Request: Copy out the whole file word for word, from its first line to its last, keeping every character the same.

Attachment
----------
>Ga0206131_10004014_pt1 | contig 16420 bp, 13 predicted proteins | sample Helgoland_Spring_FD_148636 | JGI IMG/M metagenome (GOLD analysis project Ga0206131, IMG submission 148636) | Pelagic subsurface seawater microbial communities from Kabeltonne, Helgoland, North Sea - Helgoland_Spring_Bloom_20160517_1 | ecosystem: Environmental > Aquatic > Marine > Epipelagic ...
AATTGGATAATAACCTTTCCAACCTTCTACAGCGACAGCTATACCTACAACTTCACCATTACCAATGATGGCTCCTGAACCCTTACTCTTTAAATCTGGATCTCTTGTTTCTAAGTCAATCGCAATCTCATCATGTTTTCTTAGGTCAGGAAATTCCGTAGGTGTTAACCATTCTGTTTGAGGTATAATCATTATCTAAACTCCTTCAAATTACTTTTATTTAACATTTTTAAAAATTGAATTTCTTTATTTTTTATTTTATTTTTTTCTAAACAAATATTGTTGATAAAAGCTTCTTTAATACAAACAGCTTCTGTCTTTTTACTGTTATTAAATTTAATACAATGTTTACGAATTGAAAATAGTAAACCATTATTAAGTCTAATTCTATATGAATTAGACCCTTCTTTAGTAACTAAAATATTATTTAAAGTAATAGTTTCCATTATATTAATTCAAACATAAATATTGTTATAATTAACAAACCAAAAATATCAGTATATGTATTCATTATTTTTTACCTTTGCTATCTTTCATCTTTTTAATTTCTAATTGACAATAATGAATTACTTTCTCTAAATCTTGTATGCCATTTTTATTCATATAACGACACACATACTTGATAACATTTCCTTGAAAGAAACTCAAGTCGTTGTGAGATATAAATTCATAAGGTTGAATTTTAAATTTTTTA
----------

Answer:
>Ga0206131_10004014_pt1 | contig 16420 bp, 13 predicted proteins | sample Helgoland_Spring_FD_148636 | JGI IMG/M metagenome (GOLD analysis project Ga0206131, IMG submission 148636) | Pelagic subsurface seawater microbial communities from Kabeltonne, Helgoland, North Sea - Helgoland_Spring_Bloom_20160517_1 | ecosystem: Environmental > Aquatic > Marine > Epipelagic ...
AATTGGATAATAACCTTTCCAACCTTCTACAGCGACAGCTATACCTACAACTTCACCATTACCAATGATGGCTCCTGAACCCTTACTCTTTAAATCTGGATCTCTTGTTTCTAAGTCAATCGCAATCTCATCATGTTTTCTTAGGTCAGGAAATTCCGTAGGTGTTAACCATTCTGTTTGAGGTATAATCATTATCTAAACTCCTTCAAATTACTTTTATTTAACATTTTTAAAAATTGAATTTCTTTATTTTTTATTTTATTTTTTTCTAAACAAATATTGTTGATAAAAGCTTCTTTAATACAAACAGCTTCTGTCTTTTTACTGTTATTAAATTTAATACAATGTTTACGAATTGAAAATAGTAAACCATTATTAAGTCTAATTCTATATGAATTAGACCCTTCTTTAGTAACTAAAATATTATTTAAAGTAATAGTTTCCATTATATTAATTCAAACATAAATATTGTTATAATTAACAAACCAAAAATATCAGTATATGTATTCATTATTTTTTACCTTTGCTATCTTTCATCTTTTTAATTTCTAATTGACAATAATGAATTACTTTCTCTAAATCTTGTATGCCATTTTTATTCATATAACGACACACATACTTGATAACATTTCCTTGAAAGAAACTCAAGTCGTTGTGAGATATAAATTCATAAGGTTGAATTTTAAATTTTTTA